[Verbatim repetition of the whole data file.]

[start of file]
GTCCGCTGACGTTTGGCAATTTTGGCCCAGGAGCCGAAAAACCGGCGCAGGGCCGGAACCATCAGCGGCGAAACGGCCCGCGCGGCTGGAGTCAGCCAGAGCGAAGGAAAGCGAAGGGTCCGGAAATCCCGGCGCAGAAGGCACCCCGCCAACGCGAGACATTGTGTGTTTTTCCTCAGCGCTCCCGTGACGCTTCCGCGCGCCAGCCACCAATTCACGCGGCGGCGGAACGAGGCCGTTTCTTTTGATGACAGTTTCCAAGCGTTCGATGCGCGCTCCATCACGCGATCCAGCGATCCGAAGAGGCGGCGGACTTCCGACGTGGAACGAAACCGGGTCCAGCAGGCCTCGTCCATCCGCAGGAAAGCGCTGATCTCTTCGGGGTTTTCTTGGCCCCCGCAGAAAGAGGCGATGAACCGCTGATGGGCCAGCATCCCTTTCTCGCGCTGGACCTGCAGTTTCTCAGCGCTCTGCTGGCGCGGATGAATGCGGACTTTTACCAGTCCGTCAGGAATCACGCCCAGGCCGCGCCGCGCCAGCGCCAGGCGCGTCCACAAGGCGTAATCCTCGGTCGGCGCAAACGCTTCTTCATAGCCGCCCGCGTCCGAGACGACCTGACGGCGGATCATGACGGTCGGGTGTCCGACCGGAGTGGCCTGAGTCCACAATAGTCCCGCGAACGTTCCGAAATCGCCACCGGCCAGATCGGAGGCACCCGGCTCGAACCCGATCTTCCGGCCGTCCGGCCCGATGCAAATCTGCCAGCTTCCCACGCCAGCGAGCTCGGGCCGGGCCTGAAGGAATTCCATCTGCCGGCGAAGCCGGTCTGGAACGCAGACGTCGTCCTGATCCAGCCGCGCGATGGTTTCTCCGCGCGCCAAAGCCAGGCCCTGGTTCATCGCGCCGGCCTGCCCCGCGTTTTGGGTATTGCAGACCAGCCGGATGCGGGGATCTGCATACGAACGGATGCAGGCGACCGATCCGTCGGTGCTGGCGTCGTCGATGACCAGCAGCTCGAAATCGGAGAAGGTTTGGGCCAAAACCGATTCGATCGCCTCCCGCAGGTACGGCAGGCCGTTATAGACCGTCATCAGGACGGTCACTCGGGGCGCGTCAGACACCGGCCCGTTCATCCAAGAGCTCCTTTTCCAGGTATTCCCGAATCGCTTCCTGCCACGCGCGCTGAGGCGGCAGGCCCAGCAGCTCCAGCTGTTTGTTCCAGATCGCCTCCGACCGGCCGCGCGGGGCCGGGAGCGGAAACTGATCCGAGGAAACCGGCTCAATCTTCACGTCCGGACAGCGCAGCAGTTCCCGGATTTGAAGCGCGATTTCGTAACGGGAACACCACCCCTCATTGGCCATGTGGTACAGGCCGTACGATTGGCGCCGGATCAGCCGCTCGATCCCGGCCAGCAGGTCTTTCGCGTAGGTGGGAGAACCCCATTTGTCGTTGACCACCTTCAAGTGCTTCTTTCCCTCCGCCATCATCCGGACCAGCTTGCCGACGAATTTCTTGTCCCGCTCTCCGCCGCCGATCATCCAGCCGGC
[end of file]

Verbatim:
GTCCGCTGACGTTTGGCAATTTTGGCCCAGGAGCCGAAAAACCGGCGCAGGGCCGGAACCATCAGCGGCGAAACGGCCCGCGCGGCTGGAGTCAGCCAGAGCGAAGGAAAGCGAAGGGTCCGGAAATCCCGGCGCAGAAGGCACCCCGCCAACGCGAGACATTGTGTGTTTTTCCTCAGCGCTCCCGTGACGCTTCCGCGCGCCAGCCACCAATTCACGCGGCGGCGGAACGAGGCCGTTTCTTTTGATGACAGTTTCCAAGCGTTCGATGCGCGCTCCATCACGCGATCCAGCGATCCGAAGAGGCGGCGGACTTCCGACGTGGAACGAAACCGGGTCCAGCAGGCCTCGTCCATCCGCAGGAAAGCGCTGATCTCTTCGGGGTTTTCTTGGCCCCCGCAGAAAGAGGCGATGAACCGCTGATGGGCCAGCATCCCTTTCTCGCGCTGGACCTGCAGTTTCTCAGCGCTCTGCTGGCGCGGATGAATGCGGACTTTTACCAGTCCGTCAGGAATCACGCCCAGGCCGCGCCGCGCCAGCGCCAGGCGCGTCCACAAGGCGTAATCCTCGGTCGGCGCAAACGCTTCTTCATAGCCGCCCGCGTCCGAGACGACCTGACGGCGGATCATGACGGTCGGGTGTCCGACCGGAGTGGCCTGAGTCCACAATAGTCCCGCGAACGTTCCGAAATCGCCACCGGCCAGATCGGAGGCACCCGGCTCGAACCCGATCTTCCGGCCGTCCGGCCCGATGCAAATCTGCCAGCTTCCCACGCCAGCGAGCTCGGGCCGGGCCTGAAGGAATTCCATCTGCCGGCGAAGCCGGTCTGGAACGCAGACGTCGTCCTGATCCAGCCGCGCGATGGTTTCTCCGCGCGCCAAAGCCAGGCCCTGGTTCATCGCGCCGGCCTGCCCCGCGTTTTGGGTATTGCAGACCAGCCGGATGCGGGGATCTGCATACGAACGGATGCAGGCGACCGATCCGTCGGTGCTGGCGTCGTCGATGACCAGCAGCTCGAAATCGGAGAAGGTTTGGGCCAAAACCGATTCGATCGCCTCCCGCAGGTACGGCAGGCCGTTATAGACCGTCATCAGGACGGTCACTCGGGGCGCGTCAGACACCGGCCCGTTCATCCAAGAGCTCCTTTTCCAGGTATTCCCGAATCGCTTCCTGCCACGCGCGCTGAGGCGGCAGGCCCAGCAGCTCCAGCTGTTTGTTCCAGATCGCCTCCGACCGGCCGCGCGGGGCCGGGAGCGGAAACTGATCCGAGGAAACCGGCTCAATCTTCACGTCCGGACAGCGCAGCAGTTCCCGGATTTGAAGCGCGATTTCGTAACGGGAACACCACCCCTCATTGGCCATGTGGTACAGGCCGTACGATTGGCGCCGGATCAGCCGCTCGATCCCGGCCAGCAGGTCTTTCGCGTAGGTGGGAGAACCCCATTTGTCGTTGACCACCTTCAAGTGCTTCTTTCCCTCCGCCATCATCCGGACCAGCTTGCCGACGAATTTCTTGTCCCGCTCTCCGCCGCCGATCATCCAGCCGGC